Tuesday, February 3, 2009

So Say We All -- Part 3

"The Oath" (Part 1) (413)

Let's start a running tally of the revelations these last ten episodes of BSG have had to date: in 411, we have the twin bombshells of the Thirteenth Tribe's mechanical origins and the Fifth Cylon's true identity; in 412, little Nicky's real -- or, at least, biological -- father is disclosed; in 413, we have nothing. Not one substantial reveal or twist is mustered for the entire episode.

Given its status as the opening act of a two-parter, this is more than understandable -- it is to be expected. But this is not to say that Mark Verheiden leaves us high and dry; on the contrary, he has conjured a running callback to every single one of the show's previous three seasons, eloquently and poetically weaving previous characters, story beats, and themes throughout his episode's narrative. "The Oath," then, is not just the latest development in the ongoing saga of the Colonial fleet's life on the run; like In the Beginning to Babylon 5 proper, it is an encapsulation and condensation of the show's entire history.

Here, then, is a brief litany of the episode's allusions:

  • The second season mid-season finale/premiere, "Pegasus" (210)/"Resurrection Ship, Parts I and II" (211 and 212), sees a great deal of play. A number of familiar faces make repeat appearances, most to great effect: Deck Chief Peter Larid's death is heart-wrenching (no pun intended), especially given his backstory; Gage, one of the so-called "Sunshine Boys," drips menace as he vows to have Athena raped once more; and Narcho, Lt. Gaeta's one-time would-be lover, radiates anger, discomfort, and repulsion in equal measure.
  • Likewise, "Crossroads, Parts I and II" (319 and 320), the season three finale, sees extension for a lot of its elements. Charlie Connor, a former member of the Circle in "Collaborators" (305) and last seen attempting to torture and assassinate Gaius Baltar ("He That Believeth in Me," 401), tries his song and dance on (sometime) Delegate Lee Adama, taunting the former major over his part in Baltar's trial before an insurgent marine is to put a bullet in his head. Diana "Hardball" Seelix distracts a forlorn Sam Anders with remembrances of her former affection -- and lust? -- for him while the ubiquitious rebel marines prepare to abduct him, the first time this dropped plotline is trotted out since its introduction two years ago.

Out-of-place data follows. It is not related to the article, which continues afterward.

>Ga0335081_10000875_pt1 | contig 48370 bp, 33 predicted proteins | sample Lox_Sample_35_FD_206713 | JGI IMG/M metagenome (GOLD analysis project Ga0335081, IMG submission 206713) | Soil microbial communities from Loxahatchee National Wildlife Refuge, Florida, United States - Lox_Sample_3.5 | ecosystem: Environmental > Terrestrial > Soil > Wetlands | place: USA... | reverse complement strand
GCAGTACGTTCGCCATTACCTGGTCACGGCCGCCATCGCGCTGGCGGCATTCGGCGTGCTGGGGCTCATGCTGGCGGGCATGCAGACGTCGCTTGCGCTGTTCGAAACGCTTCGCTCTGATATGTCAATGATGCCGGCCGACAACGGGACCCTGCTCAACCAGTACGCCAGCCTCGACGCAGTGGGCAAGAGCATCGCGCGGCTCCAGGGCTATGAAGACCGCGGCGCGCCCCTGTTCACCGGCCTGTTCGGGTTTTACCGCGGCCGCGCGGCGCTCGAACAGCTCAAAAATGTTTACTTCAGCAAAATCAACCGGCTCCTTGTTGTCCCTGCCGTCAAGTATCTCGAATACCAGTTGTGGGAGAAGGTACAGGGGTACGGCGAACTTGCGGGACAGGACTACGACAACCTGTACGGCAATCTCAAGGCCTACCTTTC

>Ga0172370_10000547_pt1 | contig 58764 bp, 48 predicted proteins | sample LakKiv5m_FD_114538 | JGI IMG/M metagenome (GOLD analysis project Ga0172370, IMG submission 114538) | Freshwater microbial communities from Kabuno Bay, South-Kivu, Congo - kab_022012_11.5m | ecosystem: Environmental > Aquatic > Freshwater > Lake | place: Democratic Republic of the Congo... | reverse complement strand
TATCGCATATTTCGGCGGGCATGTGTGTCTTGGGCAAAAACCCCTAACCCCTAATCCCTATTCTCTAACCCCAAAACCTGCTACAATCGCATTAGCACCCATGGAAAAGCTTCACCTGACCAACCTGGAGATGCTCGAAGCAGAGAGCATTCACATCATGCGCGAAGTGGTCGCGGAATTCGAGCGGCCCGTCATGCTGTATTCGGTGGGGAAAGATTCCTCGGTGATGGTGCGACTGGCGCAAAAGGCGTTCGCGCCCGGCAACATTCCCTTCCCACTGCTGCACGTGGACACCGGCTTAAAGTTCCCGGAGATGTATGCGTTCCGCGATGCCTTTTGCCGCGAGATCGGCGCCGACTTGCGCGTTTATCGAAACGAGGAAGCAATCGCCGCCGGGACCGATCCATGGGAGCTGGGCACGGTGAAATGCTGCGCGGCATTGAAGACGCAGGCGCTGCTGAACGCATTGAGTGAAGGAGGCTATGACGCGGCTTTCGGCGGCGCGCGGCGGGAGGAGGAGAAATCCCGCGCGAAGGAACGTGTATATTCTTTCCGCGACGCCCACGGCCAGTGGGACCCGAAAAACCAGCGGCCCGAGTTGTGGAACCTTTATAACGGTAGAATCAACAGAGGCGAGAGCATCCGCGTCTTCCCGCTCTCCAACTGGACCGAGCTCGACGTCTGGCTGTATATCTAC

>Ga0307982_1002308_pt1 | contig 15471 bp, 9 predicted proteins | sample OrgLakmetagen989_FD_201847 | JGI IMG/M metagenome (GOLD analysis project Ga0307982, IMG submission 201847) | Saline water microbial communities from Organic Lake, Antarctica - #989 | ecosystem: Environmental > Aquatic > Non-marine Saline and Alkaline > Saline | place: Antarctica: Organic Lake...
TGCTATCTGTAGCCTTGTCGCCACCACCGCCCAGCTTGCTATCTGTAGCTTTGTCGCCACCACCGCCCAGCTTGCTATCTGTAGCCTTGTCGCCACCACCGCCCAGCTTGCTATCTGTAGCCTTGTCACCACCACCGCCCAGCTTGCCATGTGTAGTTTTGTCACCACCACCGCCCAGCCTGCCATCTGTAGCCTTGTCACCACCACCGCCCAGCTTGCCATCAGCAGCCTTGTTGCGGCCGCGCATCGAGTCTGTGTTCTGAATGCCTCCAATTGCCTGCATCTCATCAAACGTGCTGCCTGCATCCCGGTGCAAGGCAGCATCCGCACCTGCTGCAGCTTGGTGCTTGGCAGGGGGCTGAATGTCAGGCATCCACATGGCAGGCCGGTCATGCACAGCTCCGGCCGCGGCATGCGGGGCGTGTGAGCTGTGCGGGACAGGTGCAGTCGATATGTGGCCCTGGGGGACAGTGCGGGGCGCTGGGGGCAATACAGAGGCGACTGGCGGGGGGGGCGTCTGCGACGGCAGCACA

• Starbuck is given a rejuvenation, shedding her harried, wayward skin from the past half season and returning to her macho, masochistic ways from seasons past. A hardened, callous, battle-ready Kara Thrace is reunited with a gun-totting, death-defying Lee Adama, last seen when he gave up the uniform in "Crossroads." Their pairing is replete with a passionate, if hurried, kiss, bringing audiences everywhere back to "Unfinished Business" (309) and "The Eye of Jupiter" (311), while their running through a battlestar beseiged recalls "Valley of Darkness" (202).
  • Admiral Adama and President Roslin have a similar manifestation of passion, but one much more public: after what is arguably the most contenious and topsy-turvy relationship of the entire series, spanning from an adversarial beginning (miniseries) to concilitary friendship ("Home, Part 2," 207) to the long-awaited doing of the deeed ("A Disquiet Follows My Soul," 412), the two leaders of the fleet are now quite openly involved. Indeed, once the dust has settled and Gaeta and Zarek are disposed of (perhaps quite literally), this one throughline has the biggest potential fallout; if resistance to their rule was strenuous enough to lead to a highly motivated and orchestrated mutiny, what will happen once the fleet learns that all barriers between the government and military have been eroded?
  • Finally, there are several other, smaller references, ranging from Caprica Six and Colonel Tigh's baby ("Sine Qua Non," 408) to Roslin's addressing a fracturing fleet ("The Farm," 205). For my money, though, the best of these is the quite surprising and long-awaited (again, for me) return of Captain Aaron Kelly, a character first introduced in the miniseries and who went on a stint as acting XO ("Scattered," 201 to "Resistance," 204) and then would-be terrorist, killing Baltart's defense lawyers ("The Son Also Rises," 318). Of all the various insurgents' fates, I'm most interest in seeing what the writers will make of this rarely used figure.
Ultimately, these pepperings of echoes from stories past constitute much more than a (not-so-fond) stroll down memory lane, although such an act in and of itself is not inappropriate for a series nearing its end; they further the resonance of myth that Ron Moore and his writers have fashioned since the very first days of the show back in distanct 2003, closing the narrative of an (Homeric) epic tale back upon itself.

1 comment:

Anonymous said...

echoes should also go back to 1979